Wednesday, June 22, 2011

Medicaid For The Middle Class: A Feature, Not A Bug

There's a big freakout in Washington about a surprising consequence of the Affordable Care Act: Americans making up to $64K could get insurance nearly free under Medicaid! Orrin Hatch says it's unacceptable. Government actuary Richard Foster says it keeps him up at night. HHS spokesman Richard Sorian says that they're trying to figure out what to do about it.

Politicians have done something that benefits the middle class. This is not something to be horrified about! There seems to be some kind of assumption here that government spending is only supposed to be charity for poor, not a way to help everybody. That's a disastrous assumption that nobody interested in advancing human well-being should make. Some services work so that having the government provide them is more efficient. Other services work so that having the government provide them is less efficient. We should be eager to spend government funds on providing services of the former kind, regardless of who's receiving them.

Government-run health care systems are more efficient generally, and Medicaid is no exception. Since Medicaid holds costs down better than private health insurance, it's a step towards getting American health care costs under control. As Paul Krugman says,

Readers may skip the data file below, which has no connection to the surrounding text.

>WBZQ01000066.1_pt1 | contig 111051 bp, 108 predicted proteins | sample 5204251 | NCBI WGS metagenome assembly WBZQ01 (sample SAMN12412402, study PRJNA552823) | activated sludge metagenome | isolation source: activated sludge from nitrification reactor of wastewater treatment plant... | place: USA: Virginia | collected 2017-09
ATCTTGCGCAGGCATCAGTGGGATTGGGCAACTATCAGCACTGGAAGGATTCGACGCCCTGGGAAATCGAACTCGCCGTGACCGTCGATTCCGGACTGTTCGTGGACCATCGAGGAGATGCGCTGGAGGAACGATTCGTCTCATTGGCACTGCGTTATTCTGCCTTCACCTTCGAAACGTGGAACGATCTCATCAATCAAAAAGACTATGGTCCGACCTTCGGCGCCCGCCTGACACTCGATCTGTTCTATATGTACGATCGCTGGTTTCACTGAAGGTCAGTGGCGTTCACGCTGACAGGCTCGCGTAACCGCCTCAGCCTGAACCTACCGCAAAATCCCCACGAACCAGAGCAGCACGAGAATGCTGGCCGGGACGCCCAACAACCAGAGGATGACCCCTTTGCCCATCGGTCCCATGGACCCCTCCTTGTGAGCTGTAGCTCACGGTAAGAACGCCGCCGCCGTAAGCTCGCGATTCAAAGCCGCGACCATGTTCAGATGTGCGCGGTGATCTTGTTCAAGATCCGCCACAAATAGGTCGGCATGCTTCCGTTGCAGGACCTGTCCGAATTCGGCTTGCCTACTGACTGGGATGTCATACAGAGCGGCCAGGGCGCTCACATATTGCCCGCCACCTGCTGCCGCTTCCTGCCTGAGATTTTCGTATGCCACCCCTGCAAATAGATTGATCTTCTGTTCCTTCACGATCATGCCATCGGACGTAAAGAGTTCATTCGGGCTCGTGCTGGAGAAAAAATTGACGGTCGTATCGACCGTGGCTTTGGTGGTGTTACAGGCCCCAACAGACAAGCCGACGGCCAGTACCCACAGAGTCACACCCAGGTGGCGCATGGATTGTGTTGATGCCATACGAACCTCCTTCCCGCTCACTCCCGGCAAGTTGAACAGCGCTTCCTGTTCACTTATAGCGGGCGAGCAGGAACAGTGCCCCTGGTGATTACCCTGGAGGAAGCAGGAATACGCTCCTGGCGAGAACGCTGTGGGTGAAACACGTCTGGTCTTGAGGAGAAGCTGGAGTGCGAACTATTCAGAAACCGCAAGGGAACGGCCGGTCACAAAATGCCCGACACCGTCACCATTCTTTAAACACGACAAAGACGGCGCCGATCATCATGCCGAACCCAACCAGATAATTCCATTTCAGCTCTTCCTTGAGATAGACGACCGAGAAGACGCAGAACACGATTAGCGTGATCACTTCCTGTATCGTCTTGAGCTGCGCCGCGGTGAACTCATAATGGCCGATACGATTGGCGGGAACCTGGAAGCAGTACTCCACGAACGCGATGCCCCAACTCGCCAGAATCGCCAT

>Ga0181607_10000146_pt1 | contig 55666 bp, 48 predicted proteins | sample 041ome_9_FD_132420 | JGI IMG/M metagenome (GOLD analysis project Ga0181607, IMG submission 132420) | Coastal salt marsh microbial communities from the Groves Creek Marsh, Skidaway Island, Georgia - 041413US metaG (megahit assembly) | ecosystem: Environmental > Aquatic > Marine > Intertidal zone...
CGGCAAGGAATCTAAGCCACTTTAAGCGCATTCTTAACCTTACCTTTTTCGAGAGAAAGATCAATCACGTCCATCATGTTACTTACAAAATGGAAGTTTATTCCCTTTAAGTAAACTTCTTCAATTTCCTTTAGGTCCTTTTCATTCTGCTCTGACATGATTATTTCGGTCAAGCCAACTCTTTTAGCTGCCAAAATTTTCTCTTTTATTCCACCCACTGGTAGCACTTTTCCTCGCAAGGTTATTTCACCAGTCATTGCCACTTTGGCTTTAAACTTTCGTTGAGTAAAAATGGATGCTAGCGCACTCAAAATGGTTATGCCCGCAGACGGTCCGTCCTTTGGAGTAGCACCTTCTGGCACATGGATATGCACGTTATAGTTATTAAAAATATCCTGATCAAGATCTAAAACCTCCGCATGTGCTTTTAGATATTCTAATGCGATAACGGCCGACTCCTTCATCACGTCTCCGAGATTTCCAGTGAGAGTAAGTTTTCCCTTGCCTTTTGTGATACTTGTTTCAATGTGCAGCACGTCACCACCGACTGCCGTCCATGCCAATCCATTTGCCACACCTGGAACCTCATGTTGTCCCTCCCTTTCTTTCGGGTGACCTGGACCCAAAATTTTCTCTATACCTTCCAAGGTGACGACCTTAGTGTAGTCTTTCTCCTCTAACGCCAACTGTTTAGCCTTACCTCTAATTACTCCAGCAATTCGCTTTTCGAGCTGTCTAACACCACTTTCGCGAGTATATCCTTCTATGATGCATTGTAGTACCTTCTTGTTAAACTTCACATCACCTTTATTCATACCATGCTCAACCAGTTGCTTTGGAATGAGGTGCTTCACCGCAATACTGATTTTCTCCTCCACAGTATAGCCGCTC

since 1970 Medicare costs per beneficiary have risen at an annual rate of 8.8% — but insurance premiums have risen at an annual rate of 9.9%. The rise in Medicare costs is just part of the overall rise in health care spending. And in fact Medicare spending has lagged private spending: if insurance premiums had risen “only” as much as Medicare spending, they’d be 1/3 lower than they are.
And check out the research:
The simulations demonstrate that if people with Medicaid coverage--with their health status, disability, and chronic conditions--were given private coverage, they would cost considerably more than they do today. Conversely, if the privately insured were given Medicaid coverage, spending would be lower.
Putting people into Medicaid is a good thing, and it shouldn't stop. If smart Democratic health care wonks in the bowels of some Congressional office are giggling with glee right now about having gotten this into the legislation, I'll be happy to buy them some booze for a party. Schedule it for after we stop Orrin Hatch and company from undoing the good work.
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